An exclusive excerpt from Peter Bebergal’s Too Much To Dream: A Psychedelic American Boyhood, published last week. Bebergal will be reading from Too Much at the NYU Bookstore on Wednesday, October 12th, at 5 pm. Come on by; he’ll sign a copy for you. For more details, click here.
By Peter Bebergal
In 1882 the psychologist William James (the novelist Henry’s older brother) published a number of articles, both anonymously and under his own name, in which he described his use of nitrous oxide. What we know as laughing gas he believed “simulates the mystical consciousness in an extraordinary degree.” James expanded this thesis in his definitive classic on religion, Varieties of Religious Experience, in which he captures the essence of his beliefs about mystical consciousness: “It is that our normal waking consciousness is but one special type of consciousness, whilst all about it, parted from it by the filmiest of screens, there lie potential forms of consciousness entirely different . . . No account of the universe in its totality can be final which leaves these other forms of consciousness quite disregarded.” From a psychological point of view, James was convinced there was a common underlying phenomenon related to mystical states: an overwhelming sense of unity with the sacred dimension of reality. Call it nirvana, moksha, satori, Christ consciousness, or, in Hebrew, devekut—for James it was all the same.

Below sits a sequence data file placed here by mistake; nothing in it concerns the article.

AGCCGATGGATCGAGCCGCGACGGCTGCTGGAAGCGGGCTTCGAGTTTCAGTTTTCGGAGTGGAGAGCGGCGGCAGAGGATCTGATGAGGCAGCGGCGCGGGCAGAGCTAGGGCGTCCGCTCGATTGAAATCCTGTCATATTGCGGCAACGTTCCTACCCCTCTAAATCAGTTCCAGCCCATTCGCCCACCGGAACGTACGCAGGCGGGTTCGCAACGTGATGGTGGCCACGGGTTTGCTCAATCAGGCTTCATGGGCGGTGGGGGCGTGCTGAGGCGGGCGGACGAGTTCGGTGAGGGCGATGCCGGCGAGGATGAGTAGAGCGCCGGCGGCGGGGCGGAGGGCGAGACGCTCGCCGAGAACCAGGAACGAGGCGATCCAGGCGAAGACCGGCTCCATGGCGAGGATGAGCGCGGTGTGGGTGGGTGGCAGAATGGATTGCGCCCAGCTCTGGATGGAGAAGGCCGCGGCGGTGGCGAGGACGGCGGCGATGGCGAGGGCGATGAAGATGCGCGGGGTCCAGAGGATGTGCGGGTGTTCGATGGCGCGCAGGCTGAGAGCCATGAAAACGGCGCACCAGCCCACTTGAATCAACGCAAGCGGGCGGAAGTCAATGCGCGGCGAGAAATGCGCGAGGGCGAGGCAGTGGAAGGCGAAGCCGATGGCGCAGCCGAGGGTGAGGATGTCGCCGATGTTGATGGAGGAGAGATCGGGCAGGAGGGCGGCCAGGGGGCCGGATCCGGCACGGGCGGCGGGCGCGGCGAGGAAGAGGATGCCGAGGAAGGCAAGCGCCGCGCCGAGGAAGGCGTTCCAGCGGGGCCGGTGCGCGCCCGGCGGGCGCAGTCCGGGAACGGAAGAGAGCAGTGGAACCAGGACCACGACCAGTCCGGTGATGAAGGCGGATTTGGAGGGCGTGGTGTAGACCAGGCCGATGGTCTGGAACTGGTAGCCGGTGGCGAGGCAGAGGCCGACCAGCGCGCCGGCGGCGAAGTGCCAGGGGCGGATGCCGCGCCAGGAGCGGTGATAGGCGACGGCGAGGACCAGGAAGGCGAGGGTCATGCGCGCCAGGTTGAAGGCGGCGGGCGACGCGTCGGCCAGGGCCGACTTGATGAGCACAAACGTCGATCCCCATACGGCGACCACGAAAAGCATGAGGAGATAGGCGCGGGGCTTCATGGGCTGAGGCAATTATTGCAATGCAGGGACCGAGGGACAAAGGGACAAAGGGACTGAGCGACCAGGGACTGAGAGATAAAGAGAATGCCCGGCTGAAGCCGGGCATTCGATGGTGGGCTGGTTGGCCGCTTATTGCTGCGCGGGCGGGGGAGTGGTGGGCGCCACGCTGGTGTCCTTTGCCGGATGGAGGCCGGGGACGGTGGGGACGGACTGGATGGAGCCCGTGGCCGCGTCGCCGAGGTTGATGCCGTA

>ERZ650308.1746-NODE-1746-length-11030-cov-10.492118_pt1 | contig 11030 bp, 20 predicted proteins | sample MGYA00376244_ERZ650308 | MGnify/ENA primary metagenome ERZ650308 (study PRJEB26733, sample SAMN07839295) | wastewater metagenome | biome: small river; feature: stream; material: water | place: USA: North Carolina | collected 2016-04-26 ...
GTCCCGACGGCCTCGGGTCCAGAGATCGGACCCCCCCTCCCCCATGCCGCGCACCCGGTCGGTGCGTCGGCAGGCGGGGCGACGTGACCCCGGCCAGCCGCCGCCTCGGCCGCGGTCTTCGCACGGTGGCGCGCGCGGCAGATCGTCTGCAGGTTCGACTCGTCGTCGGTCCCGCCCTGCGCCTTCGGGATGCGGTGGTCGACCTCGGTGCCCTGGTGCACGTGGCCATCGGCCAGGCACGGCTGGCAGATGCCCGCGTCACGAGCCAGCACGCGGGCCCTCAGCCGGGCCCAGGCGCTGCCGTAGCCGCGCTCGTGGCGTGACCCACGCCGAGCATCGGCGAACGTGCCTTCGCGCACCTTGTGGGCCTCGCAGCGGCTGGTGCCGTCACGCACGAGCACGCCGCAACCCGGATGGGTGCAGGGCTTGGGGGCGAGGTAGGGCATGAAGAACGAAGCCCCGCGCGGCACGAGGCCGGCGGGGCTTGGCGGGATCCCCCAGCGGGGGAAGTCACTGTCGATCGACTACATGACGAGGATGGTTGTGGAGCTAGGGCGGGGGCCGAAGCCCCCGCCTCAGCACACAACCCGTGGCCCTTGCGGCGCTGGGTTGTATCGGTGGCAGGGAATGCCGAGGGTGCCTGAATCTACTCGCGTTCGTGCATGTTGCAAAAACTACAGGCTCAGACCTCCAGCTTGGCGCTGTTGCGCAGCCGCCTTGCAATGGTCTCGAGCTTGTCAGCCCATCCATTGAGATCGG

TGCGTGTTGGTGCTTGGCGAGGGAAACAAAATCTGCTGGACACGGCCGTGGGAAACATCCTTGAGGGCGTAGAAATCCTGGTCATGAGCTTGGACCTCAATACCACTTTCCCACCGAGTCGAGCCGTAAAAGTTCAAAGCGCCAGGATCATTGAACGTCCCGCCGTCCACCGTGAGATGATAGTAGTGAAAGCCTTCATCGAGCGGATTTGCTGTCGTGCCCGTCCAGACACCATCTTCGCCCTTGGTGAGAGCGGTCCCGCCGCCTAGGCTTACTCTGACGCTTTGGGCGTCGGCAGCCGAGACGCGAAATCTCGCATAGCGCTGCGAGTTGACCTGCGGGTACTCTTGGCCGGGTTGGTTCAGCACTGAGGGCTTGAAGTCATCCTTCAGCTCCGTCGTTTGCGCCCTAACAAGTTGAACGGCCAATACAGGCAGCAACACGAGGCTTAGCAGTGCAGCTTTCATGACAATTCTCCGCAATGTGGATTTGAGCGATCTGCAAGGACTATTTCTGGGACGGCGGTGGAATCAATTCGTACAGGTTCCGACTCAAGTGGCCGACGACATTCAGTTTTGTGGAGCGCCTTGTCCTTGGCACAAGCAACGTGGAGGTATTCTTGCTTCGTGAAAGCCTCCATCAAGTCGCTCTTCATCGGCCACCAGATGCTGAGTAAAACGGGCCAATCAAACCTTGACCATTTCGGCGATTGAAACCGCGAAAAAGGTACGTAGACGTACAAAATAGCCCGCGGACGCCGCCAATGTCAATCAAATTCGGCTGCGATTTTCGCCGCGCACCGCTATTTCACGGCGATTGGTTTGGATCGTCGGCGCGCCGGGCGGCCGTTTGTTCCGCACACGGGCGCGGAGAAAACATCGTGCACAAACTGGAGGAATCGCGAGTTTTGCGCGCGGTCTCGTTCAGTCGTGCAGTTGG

This promise, this offering that has so long been associated with LSD and other psychedelic drugs, has meant different things to different people. For some it was the promise of liberation from those social norms that seemed to homogenize and dilute real experience. For others it was the promise of liberation from the ego. Some have written about hidden worlds, layers of dimensions that transcend the science of physics. Others wanted nothing more than to know God or some aspect of a divine consciousness. Maybe it was revelation, or prophecy of a sort, an experience not unlike those had by saints and mystics. It was a promise of universal transformation. In other circles, there was, and still is, the hope that drugs could alter the effects of mental illness. Continue Reading →